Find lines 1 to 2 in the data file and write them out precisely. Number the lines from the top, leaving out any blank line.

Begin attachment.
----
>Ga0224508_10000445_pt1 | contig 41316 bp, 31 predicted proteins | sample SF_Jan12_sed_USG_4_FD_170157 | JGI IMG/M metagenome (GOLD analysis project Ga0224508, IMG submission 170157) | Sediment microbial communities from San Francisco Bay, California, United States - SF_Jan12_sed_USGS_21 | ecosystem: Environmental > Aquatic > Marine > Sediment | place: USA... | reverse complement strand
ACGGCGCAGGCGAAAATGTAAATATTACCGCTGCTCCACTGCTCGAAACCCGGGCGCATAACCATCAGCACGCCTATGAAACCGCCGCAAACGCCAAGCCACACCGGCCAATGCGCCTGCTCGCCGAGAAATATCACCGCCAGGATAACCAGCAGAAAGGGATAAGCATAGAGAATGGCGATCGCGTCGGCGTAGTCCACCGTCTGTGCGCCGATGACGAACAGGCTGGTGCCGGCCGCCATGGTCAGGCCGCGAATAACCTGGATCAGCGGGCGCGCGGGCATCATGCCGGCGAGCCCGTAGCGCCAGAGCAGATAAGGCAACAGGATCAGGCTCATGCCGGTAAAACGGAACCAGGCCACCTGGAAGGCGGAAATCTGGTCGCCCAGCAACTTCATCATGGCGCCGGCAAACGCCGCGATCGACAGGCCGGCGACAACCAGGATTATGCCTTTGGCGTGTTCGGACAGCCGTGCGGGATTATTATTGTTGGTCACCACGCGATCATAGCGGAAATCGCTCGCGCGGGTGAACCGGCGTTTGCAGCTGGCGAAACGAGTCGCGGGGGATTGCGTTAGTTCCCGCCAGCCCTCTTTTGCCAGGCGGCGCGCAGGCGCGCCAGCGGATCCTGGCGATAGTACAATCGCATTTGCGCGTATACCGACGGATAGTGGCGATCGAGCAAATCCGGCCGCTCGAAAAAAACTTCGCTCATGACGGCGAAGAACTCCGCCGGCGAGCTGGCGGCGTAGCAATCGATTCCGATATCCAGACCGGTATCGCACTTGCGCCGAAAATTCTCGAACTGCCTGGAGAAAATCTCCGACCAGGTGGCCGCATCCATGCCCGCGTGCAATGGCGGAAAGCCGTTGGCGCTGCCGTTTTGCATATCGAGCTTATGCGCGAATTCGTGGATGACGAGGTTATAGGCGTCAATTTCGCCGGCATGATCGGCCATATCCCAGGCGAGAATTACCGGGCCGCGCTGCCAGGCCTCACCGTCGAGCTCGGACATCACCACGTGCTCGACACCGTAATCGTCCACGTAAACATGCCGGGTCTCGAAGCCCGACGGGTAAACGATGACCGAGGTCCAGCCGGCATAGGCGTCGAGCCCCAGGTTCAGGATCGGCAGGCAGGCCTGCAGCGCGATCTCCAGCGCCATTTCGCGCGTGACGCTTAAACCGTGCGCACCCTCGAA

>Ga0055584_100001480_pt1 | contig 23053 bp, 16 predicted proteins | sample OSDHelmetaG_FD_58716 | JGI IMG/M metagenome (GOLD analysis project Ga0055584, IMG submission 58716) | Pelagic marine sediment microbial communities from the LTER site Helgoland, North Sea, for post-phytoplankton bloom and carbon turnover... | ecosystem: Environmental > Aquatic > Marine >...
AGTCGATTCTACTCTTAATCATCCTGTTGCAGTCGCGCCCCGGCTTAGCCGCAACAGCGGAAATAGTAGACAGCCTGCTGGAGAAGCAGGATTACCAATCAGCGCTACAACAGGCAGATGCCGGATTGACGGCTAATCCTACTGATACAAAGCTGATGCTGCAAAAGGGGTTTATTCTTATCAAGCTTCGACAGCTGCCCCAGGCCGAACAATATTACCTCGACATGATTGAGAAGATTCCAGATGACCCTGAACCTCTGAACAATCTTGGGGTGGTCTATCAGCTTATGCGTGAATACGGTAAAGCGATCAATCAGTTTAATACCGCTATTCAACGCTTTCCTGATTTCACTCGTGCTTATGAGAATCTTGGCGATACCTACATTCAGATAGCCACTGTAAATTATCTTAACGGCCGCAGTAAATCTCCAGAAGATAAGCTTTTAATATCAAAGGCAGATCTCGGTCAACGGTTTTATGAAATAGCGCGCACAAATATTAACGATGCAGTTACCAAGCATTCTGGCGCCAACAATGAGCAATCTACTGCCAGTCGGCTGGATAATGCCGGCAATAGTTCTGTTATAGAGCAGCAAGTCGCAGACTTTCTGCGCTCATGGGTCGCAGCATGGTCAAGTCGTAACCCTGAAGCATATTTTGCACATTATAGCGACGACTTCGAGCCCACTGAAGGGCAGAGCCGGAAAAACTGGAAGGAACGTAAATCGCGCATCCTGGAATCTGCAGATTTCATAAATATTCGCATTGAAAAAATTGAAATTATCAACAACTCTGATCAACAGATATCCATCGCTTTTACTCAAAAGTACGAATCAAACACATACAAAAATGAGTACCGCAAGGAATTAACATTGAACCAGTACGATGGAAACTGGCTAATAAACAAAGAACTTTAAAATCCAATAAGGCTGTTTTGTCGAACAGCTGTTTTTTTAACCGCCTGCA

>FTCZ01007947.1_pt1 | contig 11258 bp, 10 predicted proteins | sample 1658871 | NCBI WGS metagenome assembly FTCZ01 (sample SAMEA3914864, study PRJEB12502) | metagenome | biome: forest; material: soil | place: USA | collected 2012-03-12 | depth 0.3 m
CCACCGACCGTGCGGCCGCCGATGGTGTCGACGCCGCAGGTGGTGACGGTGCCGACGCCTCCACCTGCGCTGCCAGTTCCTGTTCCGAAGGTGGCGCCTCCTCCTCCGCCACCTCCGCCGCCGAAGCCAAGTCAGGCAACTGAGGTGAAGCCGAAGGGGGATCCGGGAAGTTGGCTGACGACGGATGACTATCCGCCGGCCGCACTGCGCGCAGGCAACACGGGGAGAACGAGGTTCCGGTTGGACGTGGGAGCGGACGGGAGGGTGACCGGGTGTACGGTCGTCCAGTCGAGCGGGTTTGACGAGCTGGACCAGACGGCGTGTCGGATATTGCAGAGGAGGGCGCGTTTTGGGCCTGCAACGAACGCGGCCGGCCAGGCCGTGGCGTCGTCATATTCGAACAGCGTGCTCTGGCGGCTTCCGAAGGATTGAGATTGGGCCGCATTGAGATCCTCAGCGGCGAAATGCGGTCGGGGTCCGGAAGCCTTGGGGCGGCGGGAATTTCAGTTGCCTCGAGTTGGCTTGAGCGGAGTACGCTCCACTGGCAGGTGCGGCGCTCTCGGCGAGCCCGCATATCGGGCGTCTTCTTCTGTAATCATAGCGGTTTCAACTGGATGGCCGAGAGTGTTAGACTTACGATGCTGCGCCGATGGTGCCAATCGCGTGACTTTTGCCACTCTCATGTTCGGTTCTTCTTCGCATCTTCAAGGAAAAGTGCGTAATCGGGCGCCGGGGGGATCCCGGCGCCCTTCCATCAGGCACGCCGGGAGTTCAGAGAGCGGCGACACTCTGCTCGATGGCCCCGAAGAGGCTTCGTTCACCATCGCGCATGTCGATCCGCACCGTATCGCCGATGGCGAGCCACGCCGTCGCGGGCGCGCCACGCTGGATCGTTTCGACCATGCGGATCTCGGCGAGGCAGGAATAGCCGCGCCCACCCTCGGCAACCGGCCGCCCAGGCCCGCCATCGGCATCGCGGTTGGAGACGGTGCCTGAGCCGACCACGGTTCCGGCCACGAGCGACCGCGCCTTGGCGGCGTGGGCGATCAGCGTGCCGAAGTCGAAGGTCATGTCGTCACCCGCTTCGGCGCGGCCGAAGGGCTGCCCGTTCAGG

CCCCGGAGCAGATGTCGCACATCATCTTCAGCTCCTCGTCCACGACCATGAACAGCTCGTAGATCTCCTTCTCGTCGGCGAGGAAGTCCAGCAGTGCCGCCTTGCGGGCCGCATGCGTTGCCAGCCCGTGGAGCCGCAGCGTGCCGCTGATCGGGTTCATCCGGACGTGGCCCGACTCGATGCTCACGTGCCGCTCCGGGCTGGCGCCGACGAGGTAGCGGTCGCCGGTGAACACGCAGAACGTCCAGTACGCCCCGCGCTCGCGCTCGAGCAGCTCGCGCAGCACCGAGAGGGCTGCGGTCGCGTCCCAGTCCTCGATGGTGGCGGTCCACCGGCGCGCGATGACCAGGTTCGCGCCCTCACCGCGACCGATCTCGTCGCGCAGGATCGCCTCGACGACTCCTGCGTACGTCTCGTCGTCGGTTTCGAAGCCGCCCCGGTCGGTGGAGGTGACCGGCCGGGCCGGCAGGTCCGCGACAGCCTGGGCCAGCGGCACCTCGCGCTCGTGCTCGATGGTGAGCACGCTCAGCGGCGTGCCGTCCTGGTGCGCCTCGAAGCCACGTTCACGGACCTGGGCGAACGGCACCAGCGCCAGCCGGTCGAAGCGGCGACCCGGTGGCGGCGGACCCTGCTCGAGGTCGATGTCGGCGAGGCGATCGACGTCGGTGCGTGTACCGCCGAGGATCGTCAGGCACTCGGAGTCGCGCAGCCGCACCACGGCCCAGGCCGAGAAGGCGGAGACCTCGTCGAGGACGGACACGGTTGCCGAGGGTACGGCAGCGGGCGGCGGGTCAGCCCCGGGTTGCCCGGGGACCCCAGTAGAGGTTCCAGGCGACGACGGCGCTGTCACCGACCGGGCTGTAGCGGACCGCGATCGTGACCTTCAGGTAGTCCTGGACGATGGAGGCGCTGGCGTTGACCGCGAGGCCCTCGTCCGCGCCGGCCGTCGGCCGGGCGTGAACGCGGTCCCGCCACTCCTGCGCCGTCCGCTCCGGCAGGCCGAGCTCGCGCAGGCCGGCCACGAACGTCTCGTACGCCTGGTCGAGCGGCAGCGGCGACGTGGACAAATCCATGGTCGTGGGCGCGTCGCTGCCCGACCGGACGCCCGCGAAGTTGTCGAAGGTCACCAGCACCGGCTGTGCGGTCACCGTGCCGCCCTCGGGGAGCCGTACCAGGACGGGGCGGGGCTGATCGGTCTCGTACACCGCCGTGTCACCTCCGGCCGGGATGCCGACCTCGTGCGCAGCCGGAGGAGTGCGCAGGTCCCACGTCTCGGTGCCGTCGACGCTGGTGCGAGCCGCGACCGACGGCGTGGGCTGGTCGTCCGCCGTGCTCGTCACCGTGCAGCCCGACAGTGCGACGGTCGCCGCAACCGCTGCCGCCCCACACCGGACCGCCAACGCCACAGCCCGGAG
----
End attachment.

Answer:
>Ga0224508_10000445_pt1 | contig 41316 bp, 31 predicted proteins | sample SF_Jan12_sed_USG_4_FD_170157 | JGI IMG/M metagenome (GOLD analysis project Ga0224508, IMG submission 170157) | Sediment microbial communities from San Francisco Bay, California, United States - SF_Jan12_sed_USGS_21 | ecosystem: Environmental > Aquatic > Marine > Sediment | place: USA... | reverse complement strand
ACGGCGCAGGCGAAAATGTAAATATTACCGCTGCTCCACTGCTCGAAACCCGGGCGCATAACCATCAGCACGCCTATGAAACCGCCGCAAACGCCAAGCCACACCGGCCAATGCGCCTGCTCGCCGAGAAATATCACCGCCAGGATAACCAGCAGAAAGGGATAAGCATAGAGAATGGCGATCGCGTCGGCGTAGTCCACCGTCTGTGCGCCGATGACGAACAGGCTGGTGCCGGCCGCCATGGTCAGGCCGCGAATAACCTGGATCAGCGGGCGCGCGGGCATCATGCCGGCGAGCCCGTAGCGCCAGAGCAGATAAGGCAACAGGATCAGGCTCATGCCGGTAAAACGGAACCAGGCCACCTGGAAGGCGGAAATCTGGTCGCCCAGCAACTTCATCATGGCGCCGGCAAACGCCGCGATCGACAGGCCGGCGACAACCAGGATTATGCCTTTGGCGTGTTCGGACAGCCGTGCGGGATTATTATTGTTGGTCACCACGCGATCATAGCGGAAATCGCTCGCGCGGGTGAACCGGCGTTTGCAGCTGGCGAAACGAGTCGCGGGGGATTGCGTTAGTTCCCGCCAGCCCTCTTTTGCCAGGCGGCGCGCAGGCGCGCCAGCGGATCCTGGCGATAGTACAATCGCATTTGCGCGTATACCGACGGATAGTGGCGATCGAGCAAATCCGGCCGCTCGAAAAAAACTTCGCTCATGACGGCGAAGAACTCCGCCGGCGAGCTGGCGGCGTAGCAATCGATTCCGATATCCAGACCGGTATCGCACTTGCGCCGAAAATTCTCGAACTGCCTGGAGAAAATCTCCGACCAGGTGGCCGCATCCATGCCCGCGTGCAATGGCGGAAAGCCGTTGGCGCTGCCGTTTTGCATATCGAGCTTATGCGCGAATTCGTGGATGACGAGGTTATAGGCGTCAATTTCGCCGGCATGATCGGCCATATCCCAGGCGAGAATTACCGGGCCGCGCTGCCAGGCCTCACCGTCGAGCTCGGACATCACCACGTGCTCGACACCGTAATCGTCCACGTAAACATGCCGGGTCTCGAAGCCCGACGGGTAAACGATGACCGAGGTCCAGCCGGCATAGGCGTCGAGCCCCAGGTTCAGGATCGGCAGGCAGGCCTGCAGCGCGATCTCCAGCGCCATTTCGCGCGTGACGCTTAAACCGTGCGCACCCTCGAA